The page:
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Anhalt-Dessau, Leopold III Friedrich Franz, Fürst (Prince) von

Anhalt-Dessau, Leopold III Friedrich Franz, Fürst (Prince) von (1740–1817). German hereditary Prince (he reigned over his Principality from 1758, and from 1807 as Herzog (Duke) von Anhalt-Dessau), he was a patron of architecture and, more importantly, of landscape-architecture. The Anglophile Prince, in 1763–4, 1768–9, 1775, and 1785, spent about two and a half years altogether in England, and in 1764 began work to transform a total area of 300 square kilometres of meadow-land along the banks of the River Elbe into a Gartenreich (Garden Kingdom) to evoke the England he so admired by means of landscapes, gardens, and fabriques. Essentially, these gardens of allusions were not only mnemonic, but were intended as exemplary and educational: different styles in the buildings were to improve taste, and over thirty solutions to the technical problems of bridge-building were demonstrated in the structures over the waters. As a centrepiece to the gardens at Wörlitz, an Anglo-Palladian house was erected to designs by Erdmannsdorff (a friend of the Prince, who advised on the design of the landscape and prepared drawings of the various fabriques). There are allusions to the Île des Peupliers at Ermenonville in France (the tomb of Rousseau); to the English diplomat and archaeologist Sir William Hamilton (1730–1803), and his collection of Greek vases in Naples in the ‘Villa Hamilton’ and rockwork ‘Vesuvius’; to modernity in the form of the Iron Bridge (a quarter-scale version of Pritchard's original of 1775–9 at Coalbrookdale, Salop.); to Walpole's Strawberry Hill at Twickenham, Mddx., of 1750–76, in the Gothic House; to Chambers's Casino at Wilton, Wilts. (c.1759) in the Temple of Flora; and much else influenced by people such as Clérisseau, Chambers, and Winckelmann. The various allusions in the Gartenreich (or ‘England-by-the-Elbe’) suggested an approach to life that was open-minded and free from all bigotry: the presence of the Synagogue said as much. Apart from Erdmannsdorff, the gardeners involved in the creation of the Gartenreich were J. L. L. Schoch, J. G. Schoch, and J. F. Eyserbeck. They succeeded in creating one of the most enchanting places on earth.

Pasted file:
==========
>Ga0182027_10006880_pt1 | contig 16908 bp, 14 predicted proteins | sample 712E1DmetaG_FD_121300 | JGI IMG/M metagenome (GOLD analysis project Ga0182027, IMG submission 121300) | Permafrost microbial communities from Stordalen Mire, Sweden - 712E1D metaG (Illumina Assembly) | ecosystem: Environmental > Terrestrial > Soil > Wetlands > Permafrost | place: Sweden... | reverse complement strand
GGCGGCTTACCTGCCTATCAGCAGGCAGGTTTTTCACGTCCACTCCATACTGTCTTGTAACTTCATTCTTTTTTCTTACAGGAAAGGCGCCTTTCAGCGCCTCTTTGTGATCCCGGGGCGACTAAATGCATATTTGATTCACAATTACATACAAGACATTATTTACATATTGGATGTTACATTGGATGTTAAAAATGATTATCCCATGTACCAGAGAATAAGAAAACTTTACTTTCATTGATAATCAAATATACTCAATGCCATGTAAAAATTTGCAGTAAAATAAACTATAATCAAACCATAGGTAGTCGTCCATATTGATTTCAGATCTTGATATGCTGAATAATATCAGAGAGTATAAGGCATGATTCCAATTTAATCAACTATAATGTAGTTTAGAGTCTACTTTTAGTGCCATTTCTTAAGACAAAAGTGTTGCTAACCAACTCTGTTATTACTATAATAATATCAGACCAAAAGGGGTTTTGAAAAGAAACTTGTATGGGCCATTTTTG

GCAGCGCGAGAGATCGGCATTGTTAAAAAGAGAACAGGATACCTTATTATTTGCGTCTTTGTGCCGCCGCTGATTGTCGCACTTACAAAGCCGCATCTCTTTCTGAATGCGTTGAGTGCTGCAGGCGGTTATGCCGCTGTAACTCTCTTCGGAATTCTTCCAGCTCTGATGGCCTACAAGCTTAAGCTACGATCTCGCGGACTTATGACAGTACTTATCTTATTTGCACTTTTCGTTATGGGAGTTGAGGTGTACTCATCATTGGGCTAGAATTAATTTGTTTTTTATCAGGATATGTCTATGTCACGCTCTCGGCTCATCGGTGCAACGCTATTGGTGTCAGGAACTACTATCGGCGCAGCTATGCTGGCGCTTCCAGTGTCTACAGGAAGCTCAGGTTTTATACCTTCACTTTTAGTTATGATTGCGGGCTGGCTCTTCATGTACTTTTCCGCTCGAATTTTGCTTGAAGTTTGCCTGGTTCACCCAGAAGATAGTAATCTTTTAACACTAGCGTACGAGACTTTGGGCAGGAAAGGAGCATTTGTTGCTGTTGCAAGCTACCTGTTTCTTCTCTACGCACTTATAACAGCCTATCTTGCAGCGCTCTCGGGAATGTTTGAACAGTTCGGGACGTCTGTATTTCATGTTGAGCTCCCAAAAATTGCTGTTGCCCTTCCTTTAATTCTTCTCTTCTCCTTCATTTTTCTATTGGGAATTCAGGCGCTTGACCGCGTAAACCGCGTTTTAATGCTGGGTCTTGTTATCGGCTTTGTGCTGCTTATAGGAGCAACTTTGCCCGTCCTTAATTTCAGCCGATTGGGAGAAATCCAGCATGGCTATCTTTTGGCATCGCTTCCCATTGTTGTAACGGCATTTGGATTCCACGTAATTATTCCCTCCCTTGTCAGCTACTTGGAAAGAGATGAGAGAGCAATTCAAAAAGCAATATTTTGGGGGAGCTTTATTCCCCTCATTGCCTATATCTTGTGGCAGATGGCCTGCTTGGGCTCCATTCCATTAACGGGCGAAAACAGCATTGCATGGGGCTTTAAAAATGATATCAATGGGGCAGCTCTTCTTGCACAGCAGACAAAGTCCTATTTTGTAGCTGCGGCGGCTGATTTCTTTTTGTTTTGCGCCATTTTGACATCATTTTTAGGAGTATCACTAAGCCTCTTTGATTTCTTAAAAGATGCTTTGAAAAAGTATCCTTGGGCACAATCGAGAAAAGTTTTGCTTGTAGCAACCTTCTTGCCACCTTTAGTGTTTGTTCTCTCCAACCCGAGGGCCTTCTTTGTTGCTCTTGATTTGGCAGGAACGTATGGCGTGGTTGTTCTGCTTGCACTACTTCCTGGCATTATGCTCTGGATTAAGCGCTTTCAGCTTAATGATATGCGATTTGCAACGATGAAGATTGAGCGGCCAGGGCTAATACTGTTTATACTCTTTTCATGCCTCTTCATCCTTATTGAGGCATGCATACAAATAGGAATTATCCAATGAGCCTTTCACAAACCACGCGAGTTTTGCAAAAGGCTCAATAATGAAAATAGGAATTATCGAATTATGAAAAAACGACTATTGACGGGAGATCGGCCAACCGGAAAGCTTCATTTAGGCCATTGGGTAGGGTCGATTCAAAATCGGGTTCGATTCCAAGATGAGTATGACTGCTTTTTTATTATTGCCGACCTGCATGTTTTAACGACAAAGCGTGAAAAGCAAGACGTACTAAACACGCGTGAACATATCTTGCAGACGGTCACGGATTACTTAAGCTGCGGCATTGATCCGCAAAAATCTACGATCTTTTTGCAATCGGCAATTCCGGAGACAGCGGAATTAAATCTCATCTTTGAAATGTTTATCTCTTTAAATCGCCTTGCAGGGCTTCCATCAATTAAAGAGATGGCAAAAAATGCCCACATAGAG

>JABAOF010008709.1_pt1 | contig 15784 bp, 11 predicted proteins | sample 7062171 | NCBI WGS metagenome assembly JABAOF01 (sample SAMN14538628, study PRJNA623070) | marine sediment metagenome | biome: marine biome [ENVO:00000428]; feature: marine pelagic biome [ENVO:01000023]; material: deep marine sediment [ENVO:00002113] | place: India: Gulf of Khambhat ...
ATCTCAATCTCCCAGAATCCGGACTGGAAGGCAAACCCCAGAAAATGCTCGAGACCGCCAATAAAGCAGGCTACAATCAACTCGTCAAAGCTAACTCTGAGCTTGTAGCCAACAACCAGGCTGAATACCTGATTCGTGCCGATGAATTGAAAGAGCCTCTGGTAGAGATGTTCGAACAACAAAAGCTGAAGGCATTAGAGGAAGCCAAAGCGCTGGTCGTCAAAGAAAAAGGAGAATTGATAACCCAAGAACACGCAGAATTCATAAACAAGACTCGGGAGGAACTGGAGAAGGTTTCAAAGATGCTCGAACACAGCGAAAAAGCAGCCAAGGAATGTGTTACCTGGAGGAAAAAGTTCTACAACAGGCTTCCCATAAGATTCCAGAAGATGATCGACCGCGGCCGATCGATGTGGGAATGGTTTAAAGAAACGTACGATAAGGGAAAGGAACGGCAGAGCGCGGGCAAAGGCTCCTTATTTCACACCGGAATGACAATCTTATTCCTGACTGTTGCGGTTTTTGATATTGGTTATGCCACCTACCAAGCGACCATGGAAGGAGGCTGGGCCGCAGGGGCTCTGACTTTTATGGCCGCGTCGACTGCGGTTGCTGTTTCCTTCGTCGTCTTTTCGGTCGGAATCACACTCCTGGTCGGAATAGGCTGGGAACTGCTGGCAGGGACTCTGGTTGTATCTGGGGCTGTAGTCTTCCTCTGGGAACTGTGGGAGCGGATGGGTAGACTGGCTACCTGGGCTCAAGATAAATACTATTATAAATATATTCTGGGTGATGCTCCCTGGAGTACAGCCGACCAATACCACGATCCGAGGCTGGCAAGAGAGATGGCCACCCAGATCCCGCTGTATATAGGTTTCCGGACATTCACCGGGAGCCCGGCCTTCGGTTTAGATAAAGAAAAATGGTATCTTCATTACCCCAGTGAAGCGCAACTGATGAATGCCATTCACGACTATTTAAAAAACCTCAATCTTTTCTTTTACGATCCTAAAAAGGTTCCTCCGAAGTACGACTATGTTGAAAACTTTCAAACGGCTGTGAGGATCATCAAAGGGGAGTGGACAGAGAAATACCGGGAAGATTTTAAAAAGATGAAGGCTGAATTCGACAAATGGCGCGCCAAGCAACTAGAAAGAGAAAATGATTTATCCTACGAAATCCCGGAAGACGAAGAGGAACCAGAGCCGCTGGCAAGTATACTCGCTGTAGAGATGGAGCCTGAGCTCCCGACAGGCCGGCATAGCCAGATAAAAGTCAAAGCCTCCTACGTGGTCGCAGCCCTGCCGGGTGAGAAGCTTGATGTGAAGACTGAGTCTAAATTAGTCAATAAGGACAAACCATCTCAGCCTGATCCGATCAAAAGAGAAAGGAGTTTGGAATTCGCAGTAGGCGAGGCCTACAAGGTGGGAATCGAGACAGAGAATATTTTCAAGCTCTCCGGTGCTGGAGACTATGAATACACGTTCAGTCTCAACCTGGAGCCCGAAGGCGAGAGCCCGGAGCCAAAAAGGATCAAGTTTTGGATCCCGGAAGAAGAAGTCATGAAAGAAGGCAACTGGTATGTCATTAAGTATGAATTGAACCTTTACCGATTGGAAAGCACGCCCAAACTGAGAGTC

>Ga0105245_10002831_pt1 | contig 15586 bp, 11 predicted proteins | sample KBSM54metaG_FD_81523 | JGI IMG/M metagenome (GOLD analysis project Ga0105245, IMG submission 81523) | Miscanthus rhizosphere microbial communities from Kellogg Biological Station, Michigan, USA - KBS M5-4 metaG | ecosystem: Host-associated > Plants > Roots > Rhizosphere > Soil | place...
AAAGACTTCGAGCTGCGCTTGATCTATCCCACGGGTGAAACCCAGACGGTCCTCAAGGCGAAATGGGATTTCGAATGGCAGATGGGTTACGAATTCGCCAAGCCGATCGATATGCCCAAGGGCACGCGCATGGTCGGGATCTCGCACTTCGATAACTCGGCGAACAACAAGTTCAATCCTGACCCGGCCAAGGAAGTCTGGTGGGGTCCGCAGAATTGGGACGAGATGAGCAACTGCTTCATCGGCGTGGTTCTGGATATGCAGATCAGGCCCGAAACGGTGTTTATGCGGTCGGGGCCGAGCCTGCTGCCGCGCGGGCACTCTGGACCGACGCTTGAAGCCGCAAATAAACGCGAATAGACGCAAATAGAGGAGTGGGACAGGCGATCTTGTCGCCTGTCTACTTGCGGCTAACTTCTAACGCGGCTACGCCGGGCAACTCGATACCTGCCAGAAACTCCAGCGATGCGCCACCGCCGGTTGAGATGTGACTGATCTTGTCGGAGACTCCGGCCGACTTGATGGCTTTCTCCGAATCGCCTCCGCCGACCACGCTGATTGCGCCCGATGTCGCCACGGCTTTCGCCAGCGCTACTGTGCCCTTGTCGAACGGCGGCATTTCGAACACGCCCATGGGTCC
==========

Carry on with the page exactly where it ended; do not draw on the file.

Bibliography

R. Alex (ed.) (1986, 1988);
Ars Quatuor Coronatorum, cxvi (2004) 83–126;
Günther (ed.) (1993);
D. Hempel (ed.) (1987);
Kleinschmidt & and Bufe (1997);
Quilitzsch et al. (1997);
Ringkamp & Janssen (eds.) (2000);
Trauzettel (2000);
Trauzettel & and Winkler (1992)

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Leopold I (prince of Anhalt-Dessau)

Leopold I, 1676–1747, prince of Anhalt-Dessau (1693–1747). He served as field marshal in the Prussian army and was nicknamed "the Old Dessauer." As chief military adviser to King Frederick William I of Prussia, he reorganized the Prussian infantry, making it the best in Europe. A stern disciplinarian, Leopold was an able commander. He also helped introduce administrative reform in Prussia. In the War of the Austrian Succession (1740–48) his victory at Kesseldorf (1745) helped bring about the Treaty of Dresden between Prussia and Austria.

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